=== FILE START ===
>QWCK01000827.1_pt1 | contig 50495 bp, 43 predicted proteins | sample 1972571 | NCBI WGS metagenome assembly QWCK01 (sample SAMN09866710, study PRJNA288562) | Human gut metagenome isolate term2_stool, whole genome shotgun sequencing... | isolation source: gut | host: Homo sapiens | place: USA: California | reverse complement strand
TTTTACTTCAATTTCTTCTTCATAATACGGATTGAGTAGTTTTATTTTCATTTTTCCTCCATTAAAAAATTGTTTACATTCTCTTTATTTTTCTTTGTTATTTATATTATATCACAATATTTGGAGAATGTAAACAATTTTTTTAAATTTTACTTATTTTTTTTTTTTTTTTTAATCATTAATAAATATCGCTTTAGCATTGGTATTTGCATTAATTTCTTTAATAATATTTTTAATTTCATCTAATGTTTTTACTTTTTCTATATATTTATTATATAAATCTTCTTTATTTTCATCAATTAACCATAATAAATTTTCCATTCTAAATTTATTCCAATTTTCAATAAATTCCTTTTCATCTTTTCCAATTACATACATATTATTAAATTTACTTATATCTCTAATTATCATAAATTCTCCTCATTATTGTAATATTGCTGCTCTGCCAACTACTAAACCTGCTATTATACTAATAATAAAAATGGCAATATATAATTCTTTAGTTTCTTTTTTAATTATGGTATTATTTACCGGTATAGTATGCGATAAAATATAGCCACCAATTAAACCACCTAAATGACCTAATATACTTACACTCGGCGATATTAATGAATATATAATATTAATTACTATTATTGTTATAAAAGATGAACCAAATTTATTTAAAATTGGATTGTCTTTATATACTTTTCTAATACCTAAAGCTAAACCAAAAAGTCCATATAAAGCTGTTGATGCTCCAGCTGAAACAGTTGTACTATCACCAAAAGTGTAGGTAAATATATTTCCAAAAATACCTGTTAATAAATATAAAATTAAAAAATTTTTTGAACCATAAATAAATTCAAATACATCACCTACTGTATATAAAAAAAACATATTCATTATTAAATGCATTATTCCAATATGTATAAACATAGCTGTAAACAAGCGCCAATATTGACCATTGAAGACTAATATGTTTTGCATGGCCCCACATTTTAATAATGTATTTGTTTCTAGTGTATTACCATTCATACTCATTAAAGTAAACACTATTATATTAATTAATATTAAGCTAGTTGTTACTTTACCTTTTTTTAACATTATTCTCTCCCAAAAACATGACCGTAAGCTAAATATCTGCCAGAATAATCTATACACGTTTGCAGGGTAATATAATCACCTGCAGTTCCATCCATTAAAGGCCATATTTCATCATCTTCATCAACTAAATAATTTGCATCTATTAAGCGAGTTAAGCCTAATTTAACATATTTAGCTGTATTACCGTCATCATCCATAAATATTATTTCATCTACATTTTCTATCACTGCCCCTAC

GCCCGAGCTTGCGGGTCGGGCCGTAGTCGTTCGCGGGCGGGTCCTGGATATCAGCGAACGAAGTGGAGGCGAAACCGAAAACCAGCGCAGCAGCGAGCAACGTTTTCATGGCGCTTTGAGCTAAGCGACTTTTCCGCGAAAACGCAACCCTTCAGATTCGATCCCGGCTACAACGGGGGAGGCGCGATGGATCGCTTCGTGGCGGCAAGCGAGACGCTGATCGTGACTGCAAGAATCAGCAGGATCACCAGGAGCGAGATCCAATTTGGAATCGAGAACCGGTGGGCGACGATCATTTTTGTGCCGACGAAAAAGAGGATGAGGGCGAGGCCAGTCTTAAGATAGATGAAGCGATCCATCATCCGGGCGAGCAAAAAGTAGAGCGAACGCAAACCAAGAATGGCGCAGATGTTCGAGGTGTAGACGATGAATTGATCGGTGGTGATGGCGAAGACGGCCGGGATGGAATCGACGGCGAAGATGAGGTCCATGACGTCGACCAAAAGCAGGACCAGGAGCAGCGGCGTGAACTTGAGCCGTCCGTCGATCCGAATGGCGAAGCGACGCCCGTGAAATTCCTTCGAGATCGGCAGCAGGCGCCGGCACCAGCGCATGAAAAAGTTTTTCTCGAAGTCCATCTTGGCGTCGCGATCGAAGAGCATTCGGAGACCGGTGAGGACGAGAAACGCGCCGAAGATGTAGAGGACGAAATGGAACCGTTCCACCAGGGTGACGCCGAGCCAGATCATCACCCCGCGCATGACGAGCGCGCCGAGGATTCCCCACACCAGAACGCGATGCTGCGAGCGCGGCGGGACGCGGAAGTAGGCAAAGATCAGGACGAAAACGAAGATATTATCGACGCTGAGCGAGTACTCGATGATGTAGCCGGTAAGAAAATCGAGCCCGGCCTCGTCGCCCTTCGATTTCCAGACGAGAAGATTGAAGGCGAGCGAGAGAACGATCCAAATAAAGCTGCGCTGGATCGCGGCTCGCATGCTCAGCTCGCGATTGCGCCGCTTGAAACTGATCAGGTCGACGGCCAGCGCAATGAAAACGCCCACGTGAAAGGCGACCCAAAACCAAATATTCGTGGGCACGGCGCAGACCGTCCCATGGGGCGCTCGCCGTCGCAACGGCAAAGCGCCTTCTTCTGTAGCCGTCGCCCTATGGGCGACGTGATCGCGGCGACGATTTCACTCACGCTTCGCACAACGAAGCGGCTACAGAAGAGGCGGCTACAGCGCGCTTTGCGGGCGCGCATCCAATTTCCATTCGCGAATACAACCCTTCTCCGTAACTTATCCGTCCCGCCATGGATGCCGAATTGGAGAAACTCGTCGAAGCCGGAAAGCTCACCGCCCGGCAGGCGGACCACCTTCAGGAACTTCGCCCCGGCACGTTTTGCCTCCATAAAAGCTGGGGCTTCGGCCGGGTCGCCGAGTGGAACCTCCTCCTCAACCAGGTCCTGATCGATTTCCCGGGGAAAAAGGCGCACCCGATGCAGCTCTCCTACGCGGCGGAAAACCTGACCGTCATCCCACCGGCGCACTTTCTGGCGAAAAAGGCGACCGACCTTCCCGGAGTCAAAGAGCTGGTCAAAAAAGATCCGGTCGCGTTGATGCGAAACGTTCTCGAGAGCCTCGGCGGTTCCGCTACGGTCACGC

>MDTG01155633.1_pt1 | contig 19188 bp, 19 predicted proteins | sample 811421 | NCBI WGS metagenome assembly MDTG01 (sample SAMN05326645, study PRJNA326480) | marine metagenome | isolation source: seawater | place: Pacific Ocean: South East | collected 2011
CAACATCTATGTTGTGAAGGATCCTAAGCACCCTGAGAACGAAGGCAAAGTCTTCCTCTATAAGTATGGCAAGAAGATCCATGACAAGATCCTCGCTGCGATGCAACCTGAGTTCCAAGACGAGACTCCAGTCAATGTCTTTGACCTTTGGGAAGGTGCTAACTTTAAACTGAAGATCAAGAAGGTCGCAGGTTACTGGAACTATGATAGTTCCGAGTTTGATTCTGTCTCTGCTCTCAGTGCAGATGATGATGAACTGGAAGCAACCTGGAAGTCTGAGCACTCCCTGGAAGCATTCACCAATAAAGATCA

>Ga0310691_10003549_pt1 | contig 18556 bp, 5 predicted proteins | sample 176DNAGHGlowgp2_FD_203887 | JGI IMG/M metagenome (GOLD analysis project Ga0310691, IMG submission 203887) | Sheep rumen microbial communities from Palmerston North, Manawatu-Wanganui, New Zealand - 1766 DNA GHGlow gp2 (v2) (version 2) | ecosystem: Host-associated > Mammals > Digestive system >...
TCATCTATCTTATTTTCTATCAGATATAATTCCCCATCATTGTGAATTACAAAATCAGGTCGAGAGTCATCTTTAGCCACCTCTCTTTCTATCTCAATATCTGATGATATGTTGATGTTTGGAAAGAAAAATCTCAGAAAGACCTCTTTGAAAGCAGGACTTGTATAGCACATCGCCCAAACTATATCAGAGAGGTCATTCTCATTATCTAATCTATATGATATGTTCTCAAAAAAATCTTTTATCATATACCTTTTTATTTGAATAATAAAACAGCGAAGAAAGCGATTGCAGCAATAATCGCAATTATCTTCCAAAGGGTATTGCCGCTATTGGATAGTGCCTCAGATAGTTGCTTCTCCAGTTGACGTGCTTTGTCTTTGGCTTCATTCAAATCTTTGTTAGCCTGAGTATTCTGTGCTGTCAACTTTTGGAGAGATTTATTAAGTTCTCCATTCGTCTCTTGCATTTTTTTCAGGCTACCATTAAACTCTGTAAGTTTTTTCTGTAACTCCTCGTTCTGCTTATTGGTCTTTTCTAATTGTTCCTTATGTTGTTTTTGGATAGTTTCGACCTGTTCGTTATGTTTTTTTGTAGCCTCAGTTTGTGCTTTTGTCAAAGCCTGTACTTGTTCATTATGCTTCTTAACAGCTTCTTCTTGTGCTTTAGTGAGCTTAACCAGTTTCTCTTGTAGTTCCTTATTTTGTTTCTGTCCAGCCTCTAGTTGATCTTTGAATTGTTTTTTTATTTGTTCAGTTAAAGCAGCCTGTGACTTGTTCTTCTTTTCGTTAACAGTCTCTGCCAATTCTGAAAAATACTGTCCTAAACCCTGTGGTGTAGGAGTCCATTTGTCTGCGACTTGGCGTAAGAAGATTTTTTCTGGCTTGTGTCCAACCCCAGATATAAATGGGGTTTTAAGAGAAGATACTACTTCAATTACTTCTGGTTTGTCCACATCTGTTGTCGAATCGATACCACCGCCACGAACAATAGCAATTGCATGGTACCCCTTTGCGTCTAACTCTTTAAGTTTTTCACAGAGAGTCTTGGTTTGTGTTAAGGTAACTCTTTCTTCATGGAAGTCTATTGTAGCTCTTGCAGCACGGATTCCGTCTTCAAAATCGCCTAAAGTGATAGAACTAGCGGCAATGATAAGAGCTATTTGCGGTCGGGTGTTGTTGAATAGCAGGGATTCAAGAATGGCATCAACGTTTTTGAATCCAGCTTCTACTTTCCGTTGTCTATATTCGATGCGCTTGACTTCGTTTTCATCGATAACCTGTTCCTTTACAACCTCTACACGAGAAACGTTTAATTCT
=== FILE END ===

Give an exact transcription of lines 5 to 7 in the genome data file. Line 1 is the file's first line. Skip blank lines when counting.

CAACATCTATGTTGTGAAGGATCCTAAGCACCCTGAGAACGAAGGCAAAGTCTTCCTCTATAAGTATGGCAAGAAGATCCATGACAAGATCCTCGCTGCGATGCAACCTGAGTTCCAAGACGAGACTCCAGTCAATGTCTTTGACCTTTGGGAAGGTGCTAACTTTAAACTGAAGATCAAGAAGGTCGCAGGTTACTGGAACTATGATAGTTCCGAGTTTGATTCTGTCTCTGCTCTCAGTGCAGATGATGATGAACTGGAAGCAACCTGGAAGTCTGAGCACTCCCTGGAAGCATTCACCAATAAAGATCA

>Ga0310691_10003549_pt1 | contig 18556 bp, 5 predicted proteins | sample 176DNAGHGlowgp2_FD_203887 | JGI IMG/M metagenome (GOLD analysis project Ga0310691, IMG submission 203887) | Sheep rumen microbial communities from Palmerston North, Manawatu-Wanganui, New Zealand - 1766 DNA GHGlow gp2 (v2) (version 2) | ecosystem: Host-associated > Mammals > Digestive system >...
TCATCTATCTTATTTTCTATCAGATATAATTCCCCATCATTGTGAATTACAAAATCAGGTCGAGAGTCATCTTTAGCCACCTCTCTTTCTATCTCAATATCTGATGATATGTTGATGTTTGGAAAGAAAAATCTCAGAAAGACCTCTTTGAAAGCAGGACTTGTATAGCACATCGCCCAAACTATATCAGAGAGGTCATTCTCATTATCTAATCTATATGATATGTTCTCAAAAAAATCTTTTATCATATACCTTTTTATTTGAATAATAAAACAGCGAAGAAAGCGATTGCAGCAATAATCGCAATTATCTTCCAAAGGGTATTGCCGCTATTGGATAGTGCCTCAGATAGTTGCTTCTCCAGTTGACGTGCTTTGTCTTTGGCTTCATTCAAATCTTTGTTAGCCTGAGTATTCTGTGCTGTCAACTTTTGGAGAGATTTATTAAGTTCTCCATTCGTCTCTTGCATTTTTTTCAGGCTACCATTAAACTCTGTAAGTTTTTTCTGTAACTCCTCGTTCTGCTTATTGGTCTTTTCTAATTGTTCCTTATGTTGTTTTTGGATAGTTTCGACCTGTTCGTTATGTTTTTTTGTAGCCTCAGTTTGTGCTTTTGTCAAAGCCTGTACTTGTTCATTATGCTTCTTAACAGCTTCTTCTTGTGCTTTAGTGAGCTTAACCAGTTTCTCTTGTAGTTCCTTATTTTGTTTCTGTCCAGCCTCTAGTTGATCTTTGAATTGTTTTTTTATTTGTTCAGTTAAAGCAGCCTGTGACTTGTTCTTCTTTTCGTTAACAGTCTCTGCCAATTCTGAAAAATACTGTCCTAAACCCTGTGGTGTAGGAGTCCATTTGTCTGCGACTTGGCGTAAGAAGATTTTTTCTGGCTTGTGTCCAACCCCAGATATAAATGGGGTTTTAAGAGAAGATACTACTTCAATTACTTCTGGTTTGTCCACATCTGTTGTCGAATCGATACCACCGCCACGAACAATAGCAATTGCATGGTACCCCTTTGCGTCTAACTCTTTAAGTTTTTCACAGAGAGTCTTGGTTTGTGTTAAGGTAACTCTTTCTTCATGGAAGTCTATTGTAGCTCTTGCAGCACGGATTCCGTCTTCAAAATCGCCTAAAGTGATAGAACTAGCGGCAATGATAAGAGCTATTTGCGGTCGGGTGTTGTTGAATAGCAGGGATTCAAGAATGGCATCAACGTTTTTGAATCCAGCTTCTACTTTCCGTTGTCTATATTCGATGCGCTTGACTTCGTTTTCATCGATAACCTGTTCCTTTACAACCTCTACACGAGAAACGTTTAATTCT